Native Son by Richard Wright is a novel that tells the story of Bigger Thomas, a young African-American man who lives in Chicago's South Side during the 1930s. The novel is divided into three parts, each of which depicts a significant moment in Bigger's life.

Part One is the exposition of the novel, where we are introduced to Bigger and his family. Bigger is the breadwinner of the family, and he is not happy with his life. He feels oppressed and frustrated by the limitations society has imposed on him. Bigger takes a job as a chauffeur for a wealthy white family, the Daltons. The Daltons' daughter, Mary, is a communist, and Bigger is hesitant to drive her around. However, Mary's friend, Jan, convinces Bigger to take them to a restaurant. After the dinner, Bigger takes Mary back to her bedroom, but she is too drunk to make it to her bed. Bigger tries to cover her with a blanket, but he accidentally smothers her. Bigger panics and decides to burn her body in the furnace. This is the inciting incident of the novel, and it sets off a chain of events that will change Bigger's life forever.

Part Two focuses on the investigation into Mary's disappearance. The police quickly realize that Bigger is involved, and they put pressure on him to confess. Bigger's lawyer, Max, is a communist, and he tries to help Bigger by arguing that society is to blame for his actions. However, Bigger does not trust Max, and he refuses to take his advice. Bigger is eventually found guilty and sentenced to death. This part of the novel shows the injustices that Bigger faces as a black man in a racist society. It also highlights the limitations of the legal system in protecting the rights of marginalized individuals.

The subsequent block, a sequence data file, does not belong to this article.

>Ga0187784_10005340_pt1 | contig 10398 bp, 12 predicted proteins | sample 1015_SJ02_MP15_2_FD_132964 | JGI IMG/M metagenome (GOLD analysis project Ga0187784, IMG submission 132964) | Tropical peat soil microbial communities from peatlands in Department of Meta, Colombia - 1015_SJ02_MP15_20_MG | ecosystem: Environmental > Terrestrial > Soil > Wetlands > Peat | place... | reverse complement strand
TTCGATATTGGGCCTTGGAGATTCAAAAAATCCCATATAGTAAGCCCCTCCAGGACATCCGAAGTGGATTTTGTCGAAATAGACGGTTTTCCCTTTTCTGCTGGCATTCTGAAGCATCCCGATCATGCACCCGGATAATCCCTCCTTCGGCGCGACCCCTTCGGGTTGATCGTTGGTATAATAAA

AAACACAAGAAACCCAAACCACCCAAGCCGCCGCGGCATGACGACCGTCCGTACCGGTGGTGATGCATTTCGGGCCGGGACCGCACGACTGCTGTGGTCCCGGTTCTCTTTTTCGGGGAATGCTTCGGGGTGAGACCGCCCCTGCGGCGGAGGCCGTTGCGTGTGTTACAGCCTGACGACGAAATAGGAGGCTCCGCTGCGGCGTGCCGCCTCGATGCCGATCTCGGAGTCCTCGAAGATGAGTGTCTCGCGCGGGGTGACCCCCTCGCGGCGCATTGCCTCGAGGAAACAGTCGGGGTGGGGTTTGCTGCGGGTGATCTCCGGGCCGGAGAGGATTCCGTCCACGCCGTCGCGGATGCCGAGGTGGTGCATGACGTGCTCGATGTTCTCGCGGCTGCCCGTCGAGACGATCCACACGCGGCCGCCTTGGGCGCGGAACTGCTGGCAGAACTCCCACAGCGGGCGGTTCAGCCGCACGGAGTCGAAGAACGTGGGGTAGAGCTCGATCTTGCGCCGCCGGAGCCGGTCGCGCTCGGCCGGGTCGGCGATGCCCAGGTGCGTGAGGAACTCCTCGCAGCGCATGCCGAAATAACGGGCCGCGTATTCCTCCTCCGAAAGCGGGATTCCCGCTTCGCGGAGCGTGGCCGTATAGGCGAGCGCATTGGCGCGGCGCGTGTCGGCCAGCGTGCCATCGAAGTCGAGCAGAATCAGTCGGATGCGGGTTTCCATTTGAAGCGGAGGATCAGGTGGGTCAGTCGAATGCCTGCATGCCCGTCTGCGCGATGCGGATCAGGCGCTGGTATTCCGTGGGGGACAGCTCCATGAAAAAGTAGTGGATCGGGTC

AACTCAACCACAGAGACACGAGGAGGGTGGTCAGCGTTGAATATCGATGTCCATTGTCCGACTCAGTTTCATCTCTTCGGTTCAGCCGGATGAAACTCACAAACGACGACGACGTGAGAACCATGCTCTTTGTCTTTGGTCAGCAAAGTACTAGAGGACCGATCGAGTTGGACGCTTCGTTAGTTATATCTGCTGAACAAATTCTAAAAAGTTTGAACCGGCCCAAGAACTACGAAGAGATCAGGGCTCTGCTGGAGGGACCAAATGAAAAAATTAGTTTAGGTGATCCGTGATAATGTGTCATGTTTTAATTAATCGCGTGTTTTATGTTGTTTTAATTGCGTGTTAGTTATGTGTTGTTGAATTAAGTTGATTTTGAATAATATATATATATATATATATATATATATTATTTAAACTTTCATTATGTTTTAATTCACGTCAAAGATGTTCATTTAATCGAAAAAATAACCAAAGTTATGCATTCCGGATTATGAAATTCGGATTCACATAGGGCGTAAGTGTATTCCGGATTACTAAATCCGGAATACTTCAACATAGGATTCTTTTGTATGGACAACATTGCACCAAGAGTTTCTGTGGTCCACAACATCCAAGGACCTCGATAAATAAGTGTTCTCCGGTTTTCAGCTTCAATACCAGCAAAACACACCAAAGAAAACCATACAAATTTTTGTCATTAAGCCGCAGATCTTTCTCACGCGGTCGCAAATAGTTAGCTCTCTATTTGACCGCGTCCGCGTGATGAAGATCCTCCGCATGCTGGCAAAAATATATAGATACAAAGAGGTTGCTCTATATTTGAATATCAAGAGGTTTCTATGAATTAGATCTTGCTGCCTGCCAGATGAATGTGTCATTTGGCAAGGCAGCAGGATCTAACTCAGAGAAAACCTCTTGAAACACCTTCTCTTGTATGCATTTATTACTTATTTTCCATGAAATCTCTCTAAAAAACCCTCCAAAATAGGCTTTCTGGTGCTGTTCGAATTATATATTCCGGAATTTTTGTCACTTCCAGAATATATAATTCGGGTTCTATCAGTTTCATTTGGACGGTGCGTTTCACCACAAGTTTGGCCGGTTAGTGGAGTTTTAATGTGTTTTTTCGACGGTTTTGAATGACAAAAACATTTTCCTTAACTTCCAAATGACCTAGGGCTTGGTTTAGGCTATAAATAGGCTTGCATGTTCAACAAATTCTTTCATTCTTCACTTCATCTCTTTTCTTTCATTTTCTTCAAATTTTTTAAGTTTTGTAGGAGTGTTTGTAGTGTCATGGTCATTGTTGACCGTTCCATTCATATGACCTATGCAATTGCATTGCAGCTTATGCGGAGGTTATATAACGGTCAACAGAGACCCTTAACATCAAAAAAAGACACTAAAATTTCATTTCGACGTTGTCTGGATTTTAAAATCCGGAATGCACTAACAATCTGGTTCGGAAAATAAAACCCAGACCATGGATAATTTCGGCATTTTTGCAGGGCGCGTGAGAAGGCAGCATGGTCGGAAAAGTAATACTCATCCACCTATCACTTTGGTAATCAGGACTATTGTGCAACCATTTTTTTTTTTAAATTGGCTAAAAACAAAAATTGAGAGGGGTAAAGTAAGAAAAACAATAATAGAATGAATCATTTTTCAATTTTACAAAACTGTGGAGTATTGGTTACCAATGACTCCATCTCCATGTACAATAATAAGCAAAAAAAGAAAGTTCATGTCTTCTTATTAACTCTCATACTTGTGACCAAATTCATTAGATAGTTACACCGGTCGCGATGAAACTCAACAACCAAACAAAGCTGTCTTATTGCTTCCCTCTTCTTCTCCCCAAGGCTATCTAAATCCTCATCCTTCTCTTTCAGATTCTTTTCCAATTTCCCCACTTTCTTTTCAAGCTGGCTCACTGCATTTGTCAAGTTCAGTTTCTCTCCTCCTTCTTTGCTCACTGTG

In Part Three, Bigger is in jail awaiting his execution. He has a conversation with Max, who tries to convince him that his life has value. Bigger begins to understand Max's perspective, and he realizes that he was a victim of his circumstances. Bigger accepts his fate and is executed. This part of the novel shows Bigger's transformation from a hopeless and oppressed individual to someone who understands the value of his life. It also highlights the power of human connection and empathy in bringing about change.

Throughout the novel, Wright explores the themes of racism, poverty, and oppression. He shows how these forces shape Bigger's life and ultimately lead to his downfall. The novel is a powerful commentary on the state of race relations in America during the 1930s, and it remains relevant today. Wright's use of language and symbolism creates a vivid portrait of Bigger's world and the forces that conspire against him. Native Son is a must-read for anyone interested in understanding the complexities of race and class in America.